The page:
By Denis Jjuuko
If you haven’t been to Makerere University’s main campus in the last 20 years or so, there are many things you won’t recognize today. The main hall looks like a world class conference centre. The main gate got a facelift and there are many new buildings. But there are still many old ones which luckily haven’t be tempered with in the name of modernization.
We learnt last week through mainly Vice Chancellor Prof Barnabas Nawangwe’s social media accounts that the house where Buganda’s 35th king, Ssekabaka Edward Muteesa II lived as a student at Makerere in 1944 still stands albeit in need of urgent renovations. I was surprised that Muteesa II decided to be a resident at Makerere when his plush palace was just a hill and valley away.
I was relieved to learn that Prof Nawangwe had no plans to demolish the house and put up some other structure. He assured his social media followers that the house will be preserved and turned into a museum.
When Katikkiro Charles Peter Mayiga visited Makerere over the weekend to preside over an installation ceremony for the Baganda Nkoba Za Mbogo Association, he got a guided tour from the Vice Chancellor of this very historical house. Besides being Kabaka of Buganda, Muteesa II was the first president of the republic of Uganda. Buganda Kingdom donated the land on which Makerere sits today.
In restoring this house, Makerere University is doing the right thing and as a country we must indoctrinate a culture of preserving our history. Historical buildings can be sources of extra income for institutions like Makerere. All what Makerere will need is to ensure that tour guides within Kampala include it on tourists’ itinerary. But it can also teach others across the region on how to preserve our history.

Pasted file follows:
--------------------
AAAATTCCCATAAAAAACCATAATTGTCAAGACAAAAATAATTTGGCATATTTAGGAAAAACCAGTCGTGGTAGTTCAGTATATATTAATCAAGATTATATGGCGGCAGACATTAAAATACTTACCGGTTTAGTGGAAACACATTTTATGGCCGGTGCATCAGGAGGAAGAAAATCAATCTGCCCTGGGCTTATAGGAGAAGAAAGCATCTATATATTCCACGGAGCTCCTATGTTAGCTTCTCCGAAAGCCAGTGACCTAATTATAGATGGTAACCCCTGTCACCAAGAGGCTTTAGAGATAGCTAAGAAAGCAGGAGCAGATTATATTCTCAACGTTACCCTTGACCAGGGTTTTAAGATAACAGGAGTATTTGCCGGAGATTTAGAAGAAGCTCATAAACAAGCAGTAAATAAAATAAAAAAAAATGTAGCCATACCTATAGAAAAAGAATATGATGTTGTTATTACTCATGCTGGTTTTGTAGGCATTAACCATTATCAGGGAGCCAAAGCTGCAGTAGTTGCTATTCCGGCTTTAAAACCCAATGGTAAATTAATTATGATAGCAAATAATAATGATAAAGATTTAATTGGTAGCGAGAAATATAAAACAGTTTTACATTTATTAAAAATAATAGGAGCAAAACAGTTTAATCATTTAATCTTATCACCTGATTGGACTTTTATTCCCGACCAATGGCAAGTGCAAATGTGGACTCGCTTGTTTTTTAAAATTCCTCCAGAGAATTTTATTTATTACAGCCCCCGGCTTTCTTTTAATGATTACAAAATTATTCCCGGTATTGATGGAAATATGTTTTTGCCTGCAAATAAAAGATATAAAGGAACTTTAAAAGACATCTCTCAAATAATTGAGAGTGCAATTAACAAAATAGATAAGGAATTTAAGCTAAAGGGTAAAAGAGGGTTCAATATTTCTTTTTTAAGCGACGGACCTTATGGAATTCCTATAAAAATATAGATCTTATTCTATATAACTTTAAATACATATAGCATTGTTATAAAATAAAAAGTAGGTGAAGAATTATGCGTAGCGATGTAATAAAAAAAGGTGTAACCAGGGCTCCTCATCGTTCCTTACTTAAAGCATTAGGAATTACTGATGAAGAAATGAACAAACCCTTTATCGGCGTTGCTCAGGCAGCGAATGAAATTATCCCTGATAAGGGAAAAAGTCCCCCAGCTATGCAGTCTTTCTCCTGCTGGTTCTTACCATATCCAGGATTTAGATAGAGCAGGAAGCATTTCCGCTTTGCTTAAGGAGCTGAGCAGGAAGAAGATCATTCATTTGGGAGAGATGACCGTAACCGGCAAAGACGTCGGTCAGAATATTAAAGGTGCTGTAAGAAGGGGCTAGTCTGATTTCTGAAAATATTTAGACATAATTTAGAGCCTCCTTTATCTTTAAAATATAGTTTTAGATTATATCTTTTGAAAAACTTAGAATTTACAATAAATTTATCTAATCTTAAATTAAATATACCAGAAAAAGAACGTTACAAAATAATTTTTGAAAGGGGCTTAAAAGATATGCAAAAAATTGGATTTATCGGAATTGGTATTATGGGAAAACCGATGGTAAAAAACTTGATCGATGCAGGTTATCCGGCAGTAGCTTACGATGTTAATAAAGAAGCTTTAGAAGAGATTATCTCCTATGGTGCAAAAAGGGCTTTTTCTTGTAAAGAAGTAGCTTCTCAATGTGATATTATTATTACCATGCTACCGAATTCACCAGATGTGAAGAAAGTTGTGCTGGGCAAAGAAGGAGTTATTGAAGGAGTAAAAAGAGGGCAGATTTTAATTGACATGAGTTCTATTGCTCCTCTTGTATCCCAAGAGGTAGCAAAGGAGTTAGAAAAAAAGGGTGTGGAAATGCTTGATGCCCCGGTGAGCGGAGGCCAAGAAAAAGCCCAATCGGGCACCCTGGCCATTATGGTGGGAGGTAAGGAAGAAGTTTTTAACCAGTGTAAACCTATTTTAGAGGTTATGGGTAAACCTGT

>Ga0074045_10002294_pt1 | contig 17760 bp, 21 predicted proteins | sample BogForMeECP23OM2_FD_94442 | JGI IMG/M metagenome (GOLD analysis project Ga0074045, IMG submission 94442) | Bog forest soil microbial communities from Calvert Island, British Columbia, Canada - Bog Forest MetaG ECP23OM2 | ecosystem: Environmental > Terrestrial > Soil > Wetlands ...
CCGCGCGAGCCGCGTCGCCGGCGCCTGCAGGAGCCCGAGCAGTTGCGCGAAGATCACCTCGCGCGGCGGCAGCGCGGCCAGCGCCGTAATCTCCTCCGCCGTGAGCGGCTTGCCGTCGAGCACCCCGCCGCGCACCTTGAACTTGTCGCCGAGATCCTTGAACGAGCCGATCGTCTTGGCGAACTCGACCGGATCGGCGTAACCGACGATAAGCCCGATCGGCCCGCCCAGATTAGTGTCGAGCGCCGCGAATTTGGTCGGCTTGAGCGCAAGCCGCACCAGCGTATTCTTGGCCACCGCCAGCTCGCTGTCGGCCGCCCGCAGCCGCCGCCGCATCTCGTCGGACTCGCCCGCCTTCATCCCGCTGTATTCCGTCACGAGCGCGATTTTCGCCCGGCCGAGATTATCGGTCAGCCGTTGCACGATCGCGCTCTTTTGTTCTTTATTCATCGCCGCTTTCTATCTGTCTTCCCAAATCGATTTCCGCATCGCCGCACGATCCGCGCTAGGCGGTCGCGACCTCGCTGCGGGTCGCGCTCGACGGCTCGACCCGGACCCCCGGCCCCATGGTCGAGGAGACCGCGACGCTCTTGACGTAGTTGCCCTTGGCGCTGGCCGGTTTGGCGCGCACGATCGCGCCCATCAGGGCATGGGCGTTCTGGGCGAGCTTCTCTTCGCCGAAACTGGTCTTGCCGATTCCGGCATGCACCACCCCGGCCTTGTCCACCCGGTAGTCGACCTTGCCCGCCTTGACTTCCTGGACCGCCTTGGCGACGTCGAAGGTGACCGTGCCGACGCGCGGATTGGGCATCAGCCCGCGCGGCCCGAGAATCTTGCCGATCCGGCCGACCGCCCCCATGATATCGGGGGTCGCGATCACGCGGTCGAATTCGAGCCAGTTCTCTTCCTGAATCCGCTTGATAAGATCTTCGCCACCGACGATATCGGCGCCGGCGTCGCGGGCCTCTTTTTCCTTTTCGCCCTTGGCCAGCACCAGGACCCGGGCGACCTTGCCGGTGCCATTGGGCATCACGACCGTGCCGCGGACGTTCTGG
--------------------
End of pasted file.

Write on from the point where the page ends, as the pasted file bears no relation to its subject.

But the restoration process shouldn’t end with just the building rather to set everything the way it was when Muteesa was a student. The furniture he used and such other things can be recreated. A tour of Johannesburg is not complete until one has visited Vilakazi Street in Soweto for a visit to Mandela’s house among other attractions.
Makerere was home to many people who turned into luminaries. Mwai Kibaki, former president of Kenya studied at Makerere. What about looking for his room and turn into a place people would be interested in visiting? Celebrity author Ngugi wa Thiong’o is another. The list is actually endless.
Recently, a photo of an abandoned building in Jinja circulated on social media. It was of a house said to have been a hotel the Queen of England stayed in when she came to commission the Owen Falls Dam in April 1954. The building like many others may soon give way for the construction of some ugly shopping mall. Yet if the building is restored as a hotel, tourists would be interested in sleeping in same room the queen stayed in at a premium rate.
At Mengo Primary School, a stone’s throw from the Anglican cathedral exists the country’s oldest surviving formal education building. It was constructed in 1904 at Uganda’s first school. The school opened in1895. Although the building needs some urgent repairs, it is remarkable that it still stands today. What can today’s architects and civil engineers learn from this? How come buildings being constructed today fall on construction workers when we have better technology and those built many decades ago still stand still?
Look at Bulange for example. It was built more than 64 years ago and it still looks more impressive and majestic than what people are building today.
When a friend was getting married a year or so ago, his photographer looked for historical buildings, abandoned ports, decommissioned train wagons and such other things to create timeless images for the couple.
That is why I was unimpressed when Christ the King church was demolished for something allegedly grandeur. In Europe where our leaders love to holiday, you find churches that have been there for centuries. That is why people cried when Notre Dame Cathedral was destroyed by fire earlier this year. The fire didn’t just destroy a building. It destroyed history. That is why Prof Nawangwe should be supported in restoring part of our history.
The Writer is a Communication and Visibility Consultant. email@example.com
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